Legalized Marijuana? We May Already Be On The Way
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Legalized Marijuana? We May Already Be On The Way
Posted by CN Staff on October 25, 2009 at 18:44:51 PT
By Kristina Wong
Source: ABC News 
Washington, D.C. -- With the Obama administration's decision not to prosecute medical marijuana dealers and users, even though they violate federal law, the country is "probably in the process now of legalizing marijuana," conservative columnist George F. Will said today. Speaking on ABC's "This Week with George Stephanopoulos," will compared what has been happening with marijuana with the gradual changes in laws regarding alcohol, gambling and even prostitution.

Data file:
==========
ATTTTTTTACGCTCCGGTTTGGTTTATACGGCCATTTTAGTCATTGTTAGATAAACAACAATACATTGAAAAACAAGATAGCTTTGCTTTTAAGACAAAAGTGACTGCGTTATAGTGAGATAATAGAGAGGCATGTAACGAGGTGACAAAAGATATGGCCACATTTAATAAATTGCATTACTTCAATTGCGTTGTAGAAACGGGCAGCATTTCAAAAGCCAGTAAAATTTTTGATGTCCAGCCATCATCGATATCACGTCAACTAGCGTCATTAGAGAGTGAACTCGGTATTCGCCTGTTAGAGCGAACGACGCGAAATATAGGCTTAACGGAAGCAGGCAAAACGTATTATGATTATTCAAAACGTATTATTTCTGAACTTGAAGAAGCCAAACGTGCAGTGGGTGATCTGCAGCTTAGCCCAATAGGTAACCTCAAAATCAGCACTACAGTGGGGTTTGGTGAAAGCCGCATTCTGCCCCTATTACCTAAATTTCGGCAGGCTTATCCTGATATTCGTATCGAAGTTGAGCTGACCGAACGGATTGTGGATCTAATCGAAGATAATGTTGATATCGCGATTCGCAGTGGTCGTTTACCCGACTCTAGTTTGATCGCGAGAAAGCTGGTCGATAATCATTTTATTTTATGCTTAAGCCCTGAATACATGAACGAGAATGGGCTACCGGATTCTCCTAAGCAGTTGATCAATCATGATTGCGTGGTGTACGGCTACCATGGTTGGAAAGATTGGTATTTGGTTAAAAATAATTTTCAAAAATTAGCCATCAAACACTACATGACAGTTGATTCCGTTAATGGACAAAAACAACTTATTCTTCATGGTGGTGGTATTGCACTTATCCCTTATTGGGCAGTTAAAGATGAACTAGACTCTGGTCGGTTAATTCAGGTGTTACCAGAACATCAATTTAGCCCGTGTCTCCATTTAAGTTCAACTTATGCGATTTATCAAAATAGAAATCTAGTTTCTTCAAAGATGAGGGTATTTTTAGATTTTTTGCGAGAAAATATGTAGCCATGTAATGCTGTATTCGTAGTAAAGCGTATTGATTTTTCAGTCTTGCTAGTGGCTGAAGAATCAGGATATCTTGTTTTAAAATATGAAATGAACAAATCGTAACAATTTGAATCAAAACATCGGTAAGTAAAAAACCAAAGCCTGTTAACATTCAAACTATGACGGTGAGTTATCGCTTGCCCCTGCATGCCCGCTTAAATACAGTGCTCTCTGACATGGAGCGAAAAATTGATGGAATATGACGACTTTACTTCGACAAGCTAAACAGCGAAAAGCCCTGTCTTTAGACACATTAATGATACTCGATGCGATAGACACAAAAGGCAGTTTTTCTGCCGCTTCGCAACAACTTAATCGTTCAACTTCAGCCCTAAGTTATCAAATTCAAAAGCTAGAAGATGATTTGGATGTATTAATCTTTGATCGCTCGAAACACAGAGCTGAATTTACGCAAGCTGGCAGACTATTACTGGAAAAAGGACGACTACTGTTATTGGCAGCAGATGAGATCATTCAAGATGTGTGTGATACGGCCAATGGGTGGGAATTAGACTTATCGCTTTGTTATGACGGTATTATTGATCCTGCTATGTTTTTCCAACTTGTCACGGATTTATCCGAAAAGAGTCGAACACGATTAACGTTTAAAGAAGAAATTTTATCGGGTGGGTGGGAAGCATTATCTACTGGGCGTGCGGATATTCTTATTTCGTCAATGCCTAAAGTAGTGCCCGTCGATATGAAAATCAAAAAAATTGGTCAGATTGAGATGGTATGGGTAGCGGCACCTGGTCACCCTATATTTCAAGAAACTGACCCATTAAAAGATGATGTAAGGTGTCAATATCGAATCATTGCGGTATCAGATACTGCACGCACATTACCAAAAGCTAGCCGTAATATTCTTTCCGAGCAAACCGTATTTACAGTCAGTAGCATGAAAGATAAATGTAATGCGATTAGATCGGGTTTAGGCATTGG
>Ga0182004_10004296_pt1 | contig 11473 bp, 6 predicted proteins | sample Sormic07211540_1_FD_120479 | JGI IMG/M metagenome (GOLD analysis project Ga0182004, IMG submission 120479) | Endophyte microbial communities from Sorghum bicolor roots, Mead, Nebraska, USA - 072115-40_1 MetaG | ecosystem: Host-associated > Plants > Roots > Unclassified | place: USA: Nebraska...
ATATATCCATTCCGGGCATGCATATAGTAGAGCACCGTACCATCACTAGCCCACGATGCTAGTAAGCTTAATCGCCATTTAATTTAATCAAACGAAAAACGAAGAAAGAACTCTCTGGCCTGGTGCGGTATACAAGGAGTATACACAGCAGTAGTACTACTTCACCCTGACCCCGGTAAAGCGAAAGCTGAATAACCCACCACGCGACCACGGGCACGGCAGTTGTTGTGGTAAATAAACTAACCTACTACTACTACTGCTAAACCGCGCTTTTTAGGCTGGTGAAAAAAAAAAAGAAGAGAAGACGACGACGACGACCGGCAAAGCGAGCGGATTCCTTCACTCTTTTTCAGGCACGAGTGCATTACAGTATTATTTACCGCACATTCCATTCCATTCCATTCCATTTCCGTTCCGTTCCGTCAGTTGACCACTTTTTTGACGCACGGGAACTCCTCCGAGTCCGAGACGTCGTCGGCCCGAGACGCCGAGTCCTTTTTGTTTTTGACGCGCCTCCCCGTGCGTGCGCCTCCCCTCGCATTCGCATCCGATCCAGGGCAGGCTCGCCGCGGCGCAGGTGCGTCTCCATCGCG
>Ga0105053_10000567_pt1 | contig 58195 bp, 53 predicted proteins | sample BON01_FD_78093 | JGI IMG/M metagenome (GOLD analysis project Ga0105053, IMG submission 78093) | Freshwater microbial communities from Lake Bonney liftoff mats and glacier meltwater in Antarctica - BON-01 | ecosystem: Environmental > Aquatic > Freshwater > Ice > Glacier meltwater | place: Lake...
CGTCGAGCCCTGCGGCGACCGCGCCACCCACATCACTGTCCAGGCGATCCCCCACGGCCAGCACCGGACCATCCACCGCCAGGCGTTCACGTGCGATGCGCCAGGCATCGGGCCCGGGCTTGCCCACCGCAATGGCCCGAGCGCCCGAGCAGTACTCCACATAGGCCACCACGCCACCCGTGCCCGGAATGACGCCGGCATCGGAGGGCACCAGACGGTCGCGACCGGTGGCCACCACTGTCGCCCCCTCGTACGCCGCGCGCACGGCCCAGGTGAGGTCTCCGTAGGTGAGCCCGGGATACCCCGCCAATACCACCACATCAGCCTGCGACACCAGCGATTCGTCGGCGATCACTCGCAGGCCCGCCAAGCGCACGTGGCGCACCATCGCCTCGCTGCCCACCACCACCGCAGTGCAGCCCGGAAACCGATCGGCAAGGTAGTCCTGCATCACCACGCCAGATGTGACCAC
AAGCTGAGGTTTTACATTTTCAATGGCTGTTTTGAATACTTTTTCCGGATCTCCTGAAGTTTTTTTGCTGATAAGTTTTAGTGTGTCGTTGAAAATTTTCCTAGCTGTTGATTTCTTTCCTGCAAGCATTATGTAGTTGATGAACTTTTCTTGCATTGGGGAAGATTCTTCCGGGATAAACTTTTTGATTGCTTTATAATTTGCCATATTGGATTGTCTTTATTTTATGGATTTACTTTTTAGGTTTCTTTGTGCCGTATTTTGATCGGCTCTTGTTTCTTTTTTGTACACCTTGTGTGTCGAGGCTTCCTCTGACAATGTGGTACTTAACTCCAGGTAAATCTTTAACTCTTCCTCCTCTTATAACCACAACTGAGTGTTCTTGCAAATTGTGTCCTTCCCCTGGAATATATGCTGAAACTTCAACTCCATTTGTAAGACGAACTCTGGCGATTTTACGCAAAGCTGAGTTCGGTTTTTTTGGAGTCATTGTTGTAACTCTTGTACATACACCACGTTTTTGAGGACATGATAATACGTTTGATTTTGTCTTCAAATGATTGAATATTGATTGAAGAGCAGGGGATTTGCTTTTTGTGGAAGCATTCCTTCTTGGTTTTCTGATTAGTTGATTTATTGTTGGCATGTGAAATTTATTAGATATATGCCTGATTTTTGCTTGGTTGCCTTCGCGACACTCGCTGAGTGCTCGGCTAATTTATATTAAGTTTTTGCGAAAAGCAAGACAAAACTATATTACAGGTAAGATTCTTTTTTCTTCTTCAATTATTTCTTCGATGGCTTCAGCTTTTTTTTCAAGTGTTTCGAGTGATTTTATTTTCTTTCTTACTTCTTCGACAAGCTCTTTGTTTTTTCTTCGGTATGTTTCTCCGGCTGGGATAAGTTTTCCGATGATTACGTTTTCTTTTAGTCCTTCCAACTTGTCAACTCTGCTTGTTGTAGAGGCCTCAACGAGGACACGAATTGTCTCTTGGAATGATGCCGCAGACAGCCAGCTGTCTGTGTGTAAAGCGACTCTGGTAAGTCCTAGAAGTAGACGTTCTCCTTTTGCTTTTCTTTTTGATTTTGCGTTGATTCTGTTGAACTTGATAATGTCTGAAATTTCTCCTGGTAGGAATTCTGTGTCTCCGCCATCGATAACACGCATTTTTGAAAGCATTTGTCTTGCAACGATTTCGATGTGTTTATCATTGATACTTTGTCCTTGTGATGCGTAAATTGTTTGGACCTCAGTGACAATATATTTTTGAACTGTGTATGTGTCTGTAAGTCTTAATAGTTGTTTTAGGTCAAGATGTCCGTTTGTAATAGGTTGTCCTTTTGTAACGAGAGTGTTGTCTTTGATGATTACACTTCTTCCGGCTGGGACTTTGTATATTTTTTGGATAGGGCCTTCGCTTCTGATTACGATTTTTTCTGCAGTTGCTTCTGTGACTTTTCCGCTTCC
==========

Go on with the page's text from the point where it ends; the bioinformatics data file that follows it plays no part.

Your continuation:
"We have legalized gambling in this country over two generations. It used to be considered a sin and a crime. With no national debate, and no decision moment, we just did it," Will said. "We legalized prostitution as anyone who opens a telephone book and looks under 'escort' can tell you. And we may be doing, probably in the process now of legalizing marijuana." It is not just the new Obama administration policy on marijuana, but the expanding definitions of medical applications for the drug in the growing number of states that allow pot to be grown, sold and used as a treatment for various conditions. "Now medical use can be marijuana to cure anxiety, to cure insomnia, all the rest," he said. The new policy -- a striking shift from the hard line taken by the Bush administration -- sparked a wide-ranging discussion today on "This Week." "Woody Harrelson is really happy about it," joked Fox News contributor and radio show host Laura Ingraham, who appeared on "This Week" as a guest commentator. She called it the "Cheech and Chong initiative" of all the Obama adminstration's initiatives. Last week the Obama administration announced it would not seek to federally prosecute individuals or dispensaries who use or provide medicinal marijuana, as long as they complied with state law. Instead, a Justice Department memo said state prosecutors should pursue "significant traffickers" of illegal drugs, including marijuana. "We will not use our limited resources in the fight against the marijuana trade against those people who are using it consistent with state law and to fight serious illnesses, such as cancer or other diseases," Attorney General Eric Holder said last week. The new policy is a significant departure from the Bush administration's, which called for enforcing federal anti-marijuana laws, regardless of state laws. Using and providing medicinal marijuana is legal in 14 states: Alaska, California, Colorado, Hawaii, Maine, Maryland, Michigan, Montana, Nevada, New Mexico, Oregon, Rhode Island, Vermont and Washington. Marijuana Is a 'Mixed Bag' for Many  But John Podesta, who was White House chief of staff for President Clinton and is the president and CEO of the progressive think tank Center for American Progress, said the attorney general is looking at a broader picture. "I think that what Eric Holder did was to say look, we have scarce resources. We're not going to go after people with glaucoma or cancer or whatever on medical marijuana. They're still going with a vengeance really against the Mexican drug cartels. So I think there's -- this is kind of a mixed bag," said Podesta, who also served on President Obama's transition team. "The United States has the highest prison population of any country in the world, and I think that largely has been the result of mandatory prison sentences as a result of junk laws, and I think that these changes that we're seeing now probably will ripple back," he continued. "And I think that's a place that people really have to consider whether they want to incarcerate this large number of people and the cost of that in our society." Al Hunt, Washington, D.C., bureau chief for Bloomberg News, agreed that resources could be better spent elsewhere. "Well, now that I no longer have a teenager, I have a little bit different view, a bit more permissive," he said. "I don't think it's a great utilization of scarce federal resources to be prosecuting pot. "I am not sure if it's going to lead to what George suggests [eventual legalization]. I'm not sure that would be a bad idea," he said. "But I was at the University of Mississippi a couple of years ago and it's interesting, they grow marijuana on the campus. So, times are a-changing." Taxing Pot to Pay for Health Care? However, there was one circumstance under which Podesta thought "full legalization" could occur. "I think we won't see a full legalization of marijuana until somebody figures out that if you tax it, maybe you can pay for health care," he said. Will also said taxing marijuana could be a way to go after Mexican drug cartels. "Eighty percent of the revenue of the Mexican cartels is marijuana. If you really want to go after the Mexican cartels, and I'm not saying that is the only criterion for public policy, you'd legalize marijuana," he said. Public Sympathy on the Side of Medicinal Marijuana Legalizing marijuana remains controversial, but the public is less divided on medicinal marijuana. A March 2001 Pew Research Center poll showed that nearly 75 percent of those polled were in favor of allowing doctors to prescribe marijuana for medical purposes to treat their patients. "I think all of us have either gone through cancer or family members, and it's a terribly painful disease. I think you have a lot of sympathy. There's a lot of public sympathy for medical marijuana use," Ingraham said. Cynthia Tucker, political columnist for the Atlanta Journal-Constitution newspaper, called for a broader view of the administration's policy change. "I really think instead of just acting in a small way to say, marijuana isn't such a bad thing, let's relook at all of our drug laws, the way we fight the so-called war on drugs, because it isn't working," she said. Note: New Obama Administration Policy 'Probably' Part of Process, Columnist Says.Source: ABC News (US Web)Author: Kristina WongPublished: October 25, 2009Copyright: 2009 ABC News Internet VenturesWebsite: -- Cannabis Archives